• Sack, Robert (PI)

Project: Research project

Project Details


There is increasing evidence that circadian rhythm abnormalities
are important in the pathophysiology of some affective and sleep
disorders. The mechanism of aciton of antidepressant drugs may
involve correction of circadian rhythm abnormalities. However,
assessing the chronobiologic effects of drugs in humans has been
impeded by problems with imprecise markers for circadian
rhythms and by the confounding influence of time cues which
entrain circadian rhythms to a 24-hour day. In blind people, the entraining effects of the light-dark cycle are
eliminated, often resulting in autonomous (free-running) rhythms
which reflect the intrinsic period of the endogenous biological
clock (usually about 25 hours). Measuring melatonin onsets at
biweekly intervals provides a convenient and efficient way to
monitor the free-running rhythms. Our pilot studies have shown
that the period (tau) of the free-running melatonin rhythm is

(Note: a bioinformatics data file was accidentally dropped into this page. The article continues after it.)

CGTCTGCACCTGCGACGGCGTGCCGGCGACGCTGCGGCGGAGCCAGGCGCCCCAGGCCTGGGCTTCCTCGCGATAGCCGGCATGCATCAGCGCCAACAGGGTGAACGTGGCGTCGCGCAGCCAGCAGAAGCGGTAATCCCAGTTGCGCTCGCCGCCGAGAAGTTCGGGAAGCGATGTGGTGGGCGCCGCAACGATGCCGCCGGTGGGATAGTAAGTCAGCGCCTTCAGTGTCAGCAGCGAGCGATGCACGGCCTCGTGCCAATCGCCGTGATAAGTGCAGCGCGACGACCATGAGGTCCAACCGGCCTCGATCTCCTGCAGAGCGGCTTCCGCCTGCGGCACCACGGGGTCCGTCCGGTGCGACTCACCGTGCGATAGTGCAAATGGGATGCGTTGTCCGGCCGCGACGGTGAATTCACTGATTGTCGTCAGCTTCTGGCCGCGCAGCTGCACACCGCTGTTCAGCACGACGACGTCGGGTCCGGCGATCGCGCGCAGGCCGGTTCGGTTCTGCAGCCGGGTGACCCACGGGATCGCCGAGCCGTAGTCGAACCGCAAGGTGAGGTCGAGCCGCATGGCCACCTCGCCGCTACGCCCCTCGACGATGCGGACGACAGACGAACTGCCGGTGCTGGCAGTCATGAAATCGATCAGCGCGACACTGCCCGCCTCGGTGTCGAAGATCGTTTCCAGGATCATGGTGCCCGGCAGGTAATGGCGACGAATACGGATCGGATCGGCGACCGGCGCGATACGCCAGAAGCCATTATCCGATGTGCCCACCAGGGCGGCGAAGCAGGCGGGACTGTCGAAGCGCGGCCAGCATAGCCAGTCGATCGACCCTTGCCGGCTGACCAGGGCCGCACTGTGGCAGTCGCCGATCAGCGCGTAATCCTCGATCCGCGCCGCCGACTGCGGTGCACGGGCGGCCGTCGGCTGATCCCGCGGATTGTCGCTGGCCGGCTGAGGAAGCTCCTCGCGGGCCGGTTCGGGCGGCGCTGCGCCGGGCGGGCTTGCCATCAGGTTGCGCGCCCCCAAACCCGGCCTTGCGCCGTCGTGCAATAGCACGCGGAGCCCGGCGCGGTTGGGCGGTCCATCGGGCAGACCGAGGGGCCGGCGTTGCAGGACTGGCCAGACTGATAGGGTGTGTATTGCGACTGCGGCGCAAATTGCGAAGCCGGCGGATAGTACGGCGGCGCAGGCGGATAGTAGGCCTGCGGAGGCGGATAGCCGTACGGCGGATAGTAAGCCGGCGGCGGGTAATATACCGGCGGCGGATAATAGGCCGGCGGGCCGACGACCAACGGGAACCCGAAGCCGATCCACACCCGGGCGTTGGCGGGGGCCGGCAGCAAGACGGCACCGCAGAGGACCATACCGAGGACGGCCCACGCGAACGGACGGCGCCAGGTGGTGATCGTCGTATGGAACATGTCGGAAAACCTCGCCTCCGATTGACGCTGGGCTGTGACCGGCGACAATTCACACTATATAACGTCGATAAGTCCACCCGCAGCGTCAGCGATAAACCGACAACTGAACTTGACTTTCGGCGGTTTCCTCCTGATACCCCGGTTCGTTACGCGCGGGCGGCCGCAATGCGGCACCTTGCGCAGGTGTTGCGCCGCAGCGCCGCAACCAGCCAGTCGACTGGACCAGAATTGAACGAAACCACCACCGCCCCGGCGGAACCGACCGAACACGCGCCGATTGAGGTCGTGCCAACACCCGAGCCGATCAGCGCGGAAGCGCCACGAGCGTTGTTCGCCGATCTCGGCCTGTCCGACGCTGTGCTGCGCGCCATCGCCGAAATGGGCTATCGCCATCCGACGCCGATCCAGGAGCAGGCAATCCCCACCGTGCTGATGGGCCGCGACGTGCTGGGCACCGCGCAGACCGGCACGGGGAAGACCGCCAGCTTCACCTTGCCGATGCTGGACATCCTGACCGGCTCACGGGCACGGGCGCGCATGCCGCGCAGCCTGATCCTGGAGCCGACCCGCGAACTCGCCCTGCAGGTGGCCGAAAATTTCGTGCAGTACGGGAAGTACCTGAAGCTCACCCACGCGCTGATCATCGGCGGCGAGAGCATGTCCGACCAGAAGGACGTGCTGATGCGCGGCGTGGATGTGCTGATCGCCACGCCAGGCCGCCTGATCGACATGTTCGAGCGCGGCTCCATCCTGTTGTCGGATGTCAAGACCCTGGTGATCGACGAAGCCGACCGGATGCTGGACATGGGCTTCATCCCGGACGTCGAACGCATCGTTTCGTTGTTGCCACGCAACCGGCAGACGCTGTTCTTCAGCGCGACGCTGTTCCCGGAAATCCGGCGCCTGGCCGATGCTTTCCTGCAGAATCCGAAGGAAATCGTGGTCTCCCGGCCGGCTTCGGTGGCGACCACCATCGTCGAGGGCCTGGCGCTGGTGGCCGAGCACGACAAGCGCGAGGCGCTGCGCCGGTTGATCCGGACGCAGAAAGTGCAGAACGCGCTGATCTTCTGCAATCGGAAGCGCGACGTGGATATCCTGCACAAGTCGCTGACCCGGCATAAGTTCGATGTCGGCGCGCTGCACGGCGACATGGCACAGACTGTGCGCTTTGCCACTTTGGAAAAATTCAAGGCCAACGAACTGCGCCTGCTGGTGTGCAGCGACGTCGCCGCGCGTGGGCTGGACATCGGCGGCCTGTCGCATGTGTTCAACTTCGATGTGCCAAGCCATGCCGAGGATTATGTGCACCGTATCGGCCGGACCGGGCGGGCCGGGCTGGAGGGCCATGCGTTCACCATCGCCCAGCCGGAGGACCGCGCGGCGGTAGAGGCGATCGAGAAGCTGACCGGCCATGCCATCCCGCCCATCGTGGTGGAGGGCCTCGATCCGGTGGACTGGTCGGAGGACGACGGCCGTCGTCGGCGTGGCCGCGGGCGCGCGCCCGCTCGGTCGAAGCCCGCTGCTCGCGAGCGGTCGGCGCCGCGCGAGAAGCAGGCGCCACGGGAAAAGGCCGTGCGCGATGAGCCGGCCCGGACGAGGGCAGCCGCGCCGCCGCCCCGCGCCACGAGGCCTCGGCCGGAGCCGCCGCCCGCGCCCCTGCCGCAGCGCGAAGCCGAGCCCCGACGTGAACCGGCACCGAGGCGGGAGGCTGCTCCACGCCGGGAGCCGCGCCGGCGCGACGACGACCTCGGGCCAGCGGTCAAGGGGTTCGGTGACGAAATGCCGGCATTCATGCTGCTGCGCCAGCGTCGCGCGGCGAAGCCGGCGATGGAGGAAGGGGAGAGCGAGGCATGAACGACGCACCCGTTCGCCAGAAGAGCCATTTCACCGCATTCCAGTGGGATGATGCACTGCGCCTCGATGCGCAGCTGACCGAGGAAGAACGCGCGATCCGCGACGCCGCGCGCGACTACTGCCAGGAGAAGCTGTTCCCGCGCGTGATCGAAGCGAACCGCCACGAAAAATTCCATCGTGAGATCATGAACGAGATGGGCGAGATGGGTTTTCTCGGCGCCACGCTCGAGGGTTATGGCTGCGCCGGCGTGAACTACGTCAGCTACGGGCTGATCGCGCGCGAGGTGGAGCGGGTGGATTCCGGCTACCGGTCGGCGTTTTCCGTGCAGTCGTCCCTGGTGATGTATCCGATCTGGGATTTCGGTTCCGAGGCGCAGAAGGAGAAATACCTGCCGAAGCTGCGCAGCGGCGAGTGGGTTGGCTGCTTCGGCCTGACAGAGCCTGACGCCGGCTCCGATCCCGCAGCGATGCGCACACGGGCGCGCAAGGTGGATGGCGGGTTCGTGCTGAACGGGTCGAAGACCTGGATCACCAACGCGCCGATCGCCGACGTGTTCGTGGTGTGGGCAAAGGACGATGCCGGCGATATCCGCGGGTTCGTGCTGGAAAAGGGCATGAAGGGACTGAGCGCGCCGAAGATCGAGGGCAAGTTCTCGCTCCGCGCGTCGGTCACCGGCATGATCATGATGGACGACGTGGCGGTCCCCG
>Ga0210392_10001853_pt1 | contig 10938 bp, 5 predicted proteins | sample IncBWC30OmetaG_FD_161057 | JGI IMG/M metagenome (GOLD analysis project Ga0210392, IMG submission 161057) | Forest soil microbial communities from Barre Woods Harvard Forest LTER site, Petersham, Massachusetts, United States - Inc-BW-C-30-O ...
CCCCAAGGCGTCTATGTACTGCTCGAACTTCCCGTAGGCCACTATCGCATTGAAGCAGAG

remarkably consistent making it possible to efficiently detect
drug-induced changes in the rhythm. Thus we were able to show
that bedtime administration of both melatonin and triazolam
phase advanced the rhythm (shifted it to an earier time). In this project we will identify blind people with free-running
rhythms and will measure the effects of acute and prolonged
administration of triazolam, melatonin and lithium on the
melatonin rhythm. We anticipate that these chronobiologic
effects of drugs in humans. This may lead to treatments for blind
people who suffer bouts of insomnia and daytime sleepiness as a
result of free-running rhythms. This information will also lead to
new insight into the mechanism of action of psychotropic drugs
which will potentially benefit sighted people who suffer circadian
rhythm disturbances associated with sleep and mood disorders,
shift work and jet lag.
Effective start/end date8/1/877/31/90


  • National Institutes of Health


  • Medicine(all)


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